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Introduction to Microsoft SQL Server 2005

SQL Server 2005 Editions

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After a long gap in the release of SQL Server databases, Microsoft recently released SQL Server 2005 (formerly code-named Yukon). In this substantial upgrade, they've packed the new database engine full of features. Probably the most significant one that will catch your attention is the price tag – it’s up to 25% higher than SQL Server 2000. A single processor license for SQL Server 2005 Enterprise Edition will set you back approximately $25,000. That’s not cheap, but Microsoft has made some great advances in functionality that make up the difference.

In this first part of our series on this new product, let’s take a look at the four different editions of SQL Server 2005 that Microsoft plans to release:
  • SQL Server 2005 Express replaces the Microsoft Data Engine (MSDE) as the free version of SQL Server for application development and lightweight use. It remains free and retains the limitations of MSDE with respect to client connections and performance. It’s a great tool for developing and testing applications and extremely small implementations, but that’s about as far as you can run with it.
  • SQL Server 2005 Workgroup is the new entrant in the product line. It’s billed as a “small business SQL Server” and it offers an impressive array of functionality for a $3,899 price tag per processor. (It’s also available under a 5-user license for $739). Workgroup edition maxes out at 2 CPUs with 3GB of RAM and allows for most of the functionality you’d expect from a server-based relational database. It offers limited replication capabilities as well.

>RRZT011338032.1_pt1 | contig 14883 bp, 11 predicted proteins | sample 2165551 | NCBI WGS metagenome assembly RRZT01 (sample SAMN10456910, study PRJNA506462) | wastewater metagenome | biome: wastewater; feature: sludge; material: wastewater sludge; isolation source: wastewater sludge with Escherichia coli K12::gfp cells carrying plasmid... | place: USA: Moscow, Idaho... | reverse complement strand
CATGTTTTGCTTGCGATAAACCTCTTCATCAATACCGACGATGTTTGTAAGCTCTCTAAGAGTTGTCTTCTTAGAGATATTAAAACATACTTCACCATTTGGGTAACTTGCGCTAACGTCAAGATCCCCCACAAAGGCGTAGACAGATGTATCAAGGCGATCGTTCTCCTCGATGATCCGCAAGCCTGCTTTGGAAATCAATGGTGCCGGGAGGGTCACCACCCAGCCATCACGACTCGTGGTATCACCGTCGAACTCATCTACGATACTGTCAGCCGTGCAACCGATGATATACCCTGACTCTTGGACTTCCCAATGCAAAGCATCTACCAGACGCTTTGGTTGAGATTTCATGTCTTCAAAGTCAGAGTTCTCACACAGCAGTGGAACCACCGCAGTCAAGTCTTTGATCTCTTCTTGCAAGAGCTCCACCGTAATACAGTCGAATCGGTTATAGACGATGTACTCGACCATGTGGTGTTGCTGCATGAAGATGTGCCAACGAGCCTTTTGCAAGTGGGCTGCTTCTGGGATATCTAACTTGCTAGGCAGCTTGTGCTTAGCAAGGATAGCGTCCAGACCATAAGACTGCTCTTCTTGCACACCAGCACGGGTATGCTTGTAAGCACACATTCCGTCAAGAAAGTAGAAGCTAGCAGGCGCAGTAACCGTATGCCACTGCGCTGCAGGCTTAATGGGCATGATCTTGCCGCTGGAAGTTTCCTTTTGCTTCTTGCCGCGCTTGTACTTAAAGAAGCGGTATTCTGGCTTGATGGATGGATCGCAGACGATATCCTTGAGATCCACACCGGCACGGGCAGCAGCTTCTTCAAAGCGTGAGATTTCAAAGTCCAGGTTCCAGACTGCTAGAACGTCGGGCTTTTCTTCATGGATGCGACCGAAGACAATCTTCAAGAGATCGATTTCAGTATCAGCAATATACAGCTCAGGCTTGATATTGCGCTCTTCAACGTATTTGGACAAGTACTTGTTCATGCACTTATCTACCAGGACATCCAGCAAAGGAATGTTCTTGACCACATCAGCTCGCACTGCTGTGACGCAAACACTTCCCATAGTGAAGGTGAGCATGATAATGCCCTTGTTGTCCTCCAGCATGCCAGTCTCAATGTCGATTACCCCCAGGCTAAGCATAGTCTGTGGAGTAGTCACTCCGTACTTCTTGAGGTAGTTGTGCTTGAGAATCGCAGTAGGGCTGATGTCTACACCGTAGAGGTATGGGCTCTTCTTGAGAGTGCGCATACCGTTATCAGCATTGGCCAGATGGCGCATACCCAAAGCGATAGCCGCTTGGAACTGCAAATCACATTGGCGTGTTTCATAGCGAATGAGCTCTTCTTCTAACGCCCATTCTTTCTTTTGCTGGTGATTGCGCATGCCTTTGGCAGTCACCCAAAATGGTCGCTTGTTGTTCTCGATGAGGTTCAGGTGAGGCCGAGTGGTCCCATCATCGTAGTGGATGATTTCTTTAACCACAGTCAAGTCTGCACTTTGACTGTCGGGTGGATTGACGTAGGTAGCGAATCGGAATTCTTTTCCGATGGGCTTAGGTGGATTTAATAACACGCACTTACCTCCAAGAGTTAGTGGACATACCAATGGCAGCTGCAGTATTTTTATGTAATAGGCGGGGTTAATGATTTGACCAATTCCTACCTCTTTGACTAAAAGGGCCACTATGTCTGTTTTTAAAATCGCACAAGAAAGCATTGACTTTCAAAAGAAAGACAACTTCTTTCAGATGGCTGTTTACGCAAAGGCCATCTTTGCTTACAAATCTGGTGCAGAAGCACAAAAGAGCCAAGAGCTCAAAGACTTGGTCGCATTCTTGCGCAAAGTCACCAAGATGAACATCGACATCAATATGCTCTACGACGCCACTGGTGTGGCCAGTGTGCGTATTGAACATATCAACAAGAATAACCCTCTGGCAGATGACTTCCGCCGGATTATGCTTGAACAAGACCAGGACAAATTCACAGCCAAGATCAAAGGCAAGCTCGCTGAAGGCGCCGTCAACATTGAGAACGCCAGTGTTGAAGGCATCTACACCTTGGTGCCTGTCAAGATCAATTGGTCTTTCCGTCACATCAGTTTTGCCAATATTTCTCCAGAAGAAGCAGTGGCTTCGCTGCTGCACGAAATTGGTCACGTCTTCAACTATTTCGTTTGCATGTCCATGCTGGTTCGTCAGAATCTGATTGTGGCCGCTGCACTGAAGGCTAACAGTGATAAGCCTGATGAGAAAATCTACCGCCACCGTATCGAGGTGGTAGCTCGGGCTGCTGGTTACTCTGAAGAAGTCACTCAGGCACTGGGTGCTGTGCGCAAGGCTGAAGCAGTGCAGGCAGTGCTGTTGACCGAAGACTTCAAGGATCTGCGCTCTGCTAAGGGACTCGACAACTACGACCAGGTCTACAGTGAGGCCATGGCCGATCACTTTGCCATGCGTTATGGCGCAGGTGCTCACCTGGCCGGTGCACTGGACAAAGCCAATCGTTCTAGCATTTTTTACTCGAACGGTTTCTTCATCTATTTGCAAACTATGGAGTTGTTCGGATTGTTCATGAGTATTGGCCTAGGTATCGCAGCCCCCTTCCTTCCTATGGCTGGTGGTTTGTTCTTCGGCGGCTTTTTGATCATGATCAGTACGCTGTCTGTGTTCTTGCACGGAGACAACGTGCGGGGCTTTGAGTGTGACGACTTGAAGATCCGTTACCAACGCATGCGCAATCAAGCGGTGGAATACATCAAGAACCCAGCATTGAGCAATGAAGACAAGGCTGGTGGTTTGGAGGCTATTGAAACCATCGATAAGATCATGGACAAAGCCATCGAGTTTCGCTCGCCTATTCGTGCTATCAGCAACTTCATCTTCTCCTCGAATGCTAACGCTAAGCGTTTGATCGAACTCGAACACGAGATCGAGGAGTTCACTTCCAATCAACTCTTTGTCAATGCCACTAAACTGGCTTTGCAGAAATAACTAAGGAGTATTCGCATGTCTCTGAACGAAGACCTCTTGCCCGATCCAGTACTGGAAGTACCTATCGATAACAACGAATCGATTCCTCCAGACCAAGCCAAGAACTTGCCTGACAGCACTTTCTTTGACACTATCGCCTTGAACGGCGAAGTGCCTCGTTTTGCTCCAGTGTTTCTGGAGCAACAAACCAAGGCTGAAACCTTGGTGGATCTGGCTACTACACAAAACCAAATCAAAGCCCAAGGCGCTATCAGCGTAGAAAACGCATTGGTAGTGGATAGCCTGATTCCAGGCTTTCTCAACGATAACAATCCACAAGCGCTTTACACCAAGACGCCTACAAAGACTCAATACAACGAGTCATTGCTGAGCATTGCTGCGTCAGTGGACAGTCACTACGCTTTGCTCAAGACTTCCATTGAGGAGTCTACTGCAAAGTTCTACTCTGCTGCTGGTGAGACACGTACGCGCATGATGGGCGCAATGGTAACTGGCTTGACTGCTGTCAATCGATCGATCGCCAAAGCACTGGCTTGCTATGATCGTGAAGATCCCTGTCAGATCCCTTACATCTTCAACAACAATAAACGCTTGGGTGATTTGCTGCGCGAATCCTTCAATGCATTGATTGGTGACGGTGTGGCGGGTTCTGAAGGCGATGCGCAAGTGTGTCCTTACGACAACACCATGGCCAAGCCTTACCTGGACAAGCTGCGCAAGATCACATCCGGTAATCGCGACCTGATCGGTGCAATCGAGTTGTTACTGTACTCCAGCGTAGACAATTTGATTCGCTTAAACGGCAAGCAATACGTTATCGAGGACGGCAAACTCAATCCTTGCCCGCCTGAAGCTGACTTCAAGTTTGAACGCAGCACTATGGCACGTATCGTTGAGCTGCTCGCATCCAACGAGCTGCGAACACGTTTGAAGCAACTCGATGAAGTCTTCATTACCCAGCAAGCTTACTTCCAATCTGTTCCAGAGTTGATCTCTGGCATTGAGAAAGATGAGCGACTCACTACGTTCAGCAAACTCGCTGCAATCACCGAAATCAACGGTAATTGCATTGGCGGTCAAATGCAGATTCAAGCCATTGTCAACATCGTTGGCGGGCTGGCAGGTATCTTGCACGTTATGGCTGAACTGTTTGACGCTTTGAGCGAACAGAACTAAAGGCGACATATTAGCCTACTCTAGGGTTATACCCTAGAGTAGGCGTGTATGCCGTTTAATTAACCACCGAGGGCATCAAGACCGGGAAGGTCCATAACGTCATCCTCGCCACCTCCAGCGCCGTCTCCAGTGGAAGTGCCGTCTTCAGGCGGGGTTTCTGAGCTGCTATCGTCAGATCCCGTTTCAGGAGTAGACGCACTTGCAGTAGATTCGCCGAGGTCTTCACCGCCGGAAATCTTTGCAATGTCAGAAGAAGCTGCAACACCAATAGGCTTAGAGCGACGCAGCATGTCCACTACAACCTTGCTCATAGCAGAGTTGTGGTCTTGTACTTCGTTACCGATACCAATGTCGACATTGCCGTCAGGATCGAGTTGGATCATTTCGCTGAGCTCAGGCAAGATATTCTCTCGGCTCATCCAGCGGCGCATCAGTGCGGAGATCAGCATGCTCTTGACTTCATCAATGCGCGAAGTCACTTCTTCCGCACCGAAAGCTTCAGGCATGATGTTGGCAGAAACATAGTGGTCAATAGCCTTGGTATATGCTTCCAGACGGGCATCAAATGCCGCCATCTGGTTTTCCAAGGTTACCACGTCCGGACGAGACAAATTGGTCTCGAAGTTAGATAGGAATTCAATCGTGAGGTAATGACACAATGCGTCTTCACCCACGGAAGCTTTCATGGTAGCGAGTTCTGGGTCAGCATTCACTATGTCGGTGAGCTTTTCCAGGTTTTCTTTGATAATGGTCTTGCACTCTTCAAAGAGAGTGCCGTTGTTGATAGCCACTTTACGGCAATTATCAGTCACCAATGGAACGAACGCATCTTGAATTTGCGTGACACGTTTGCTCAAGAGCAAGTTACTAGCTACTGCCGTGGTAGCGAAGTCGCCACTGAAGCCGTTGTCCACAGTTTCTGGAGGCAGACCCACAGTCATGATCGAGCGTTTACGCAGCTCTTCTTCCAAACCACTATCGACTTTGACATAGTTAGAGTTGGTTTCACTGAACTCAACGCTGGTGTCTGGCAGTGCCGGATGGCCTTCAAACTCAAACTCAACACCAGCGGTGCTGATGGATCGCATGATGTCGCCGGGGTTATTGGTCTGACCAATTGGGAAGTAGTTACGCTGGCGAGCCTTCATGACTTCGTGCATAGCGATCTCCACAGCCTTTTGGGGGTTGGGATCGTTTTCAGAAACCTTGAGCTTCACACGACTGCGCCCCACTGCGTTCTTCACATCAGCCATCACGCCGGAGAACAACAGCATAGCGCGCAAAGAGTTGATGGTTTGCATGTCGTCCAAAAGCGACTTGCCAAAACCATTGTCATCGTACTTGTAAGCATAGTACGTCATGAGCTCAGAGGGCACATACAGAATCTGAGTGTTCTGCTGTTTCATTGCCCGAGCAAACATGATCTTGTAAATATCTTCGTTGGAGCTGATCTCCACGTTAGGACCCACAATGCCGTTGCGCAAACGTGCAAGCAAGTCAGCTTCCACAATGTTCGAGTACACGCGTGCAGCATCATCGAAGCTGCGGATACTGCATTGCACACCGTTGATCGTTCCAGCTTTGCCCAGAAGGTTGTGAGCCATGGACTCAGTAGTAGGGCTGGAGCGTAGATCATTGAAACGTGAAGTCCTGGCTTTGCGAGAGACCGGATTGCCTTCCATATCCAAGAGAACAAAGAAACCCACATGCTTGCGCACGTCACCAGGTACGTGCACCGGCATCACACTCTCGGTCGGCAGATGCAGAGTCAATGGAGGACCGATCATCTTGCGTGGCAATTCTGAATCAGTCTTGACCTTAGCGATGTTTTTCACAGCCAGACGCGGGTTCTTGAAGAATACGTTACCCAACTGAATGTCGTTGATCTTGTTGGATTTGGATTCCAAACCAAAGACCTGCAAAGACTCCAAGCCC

• The workhorse SQL Server 2005 Standard Edition remains the staple of the product line for serious database applications. It can handle up to 4 CPUs with an unlimited amount of RAM. Standard Edition 2005 introduces database mirroring and integration services. It’s priced at $5,999 for a processor or $2,799 for 5 users.
  • The big kid on the block is SQL Server 2005 Enterprise Edition. With the release of 2005, Enterprise Edition allows unlimited scalability and partitioning. It’s truly an enterprise-class database and it’s hefty price tag ($24,999 per processor or $13,499 for 5 users) reflects its value.
Those are the basics of SQL Server 2005! In future weeks, we’ll explore some of the new functionality offered by this powerful database.
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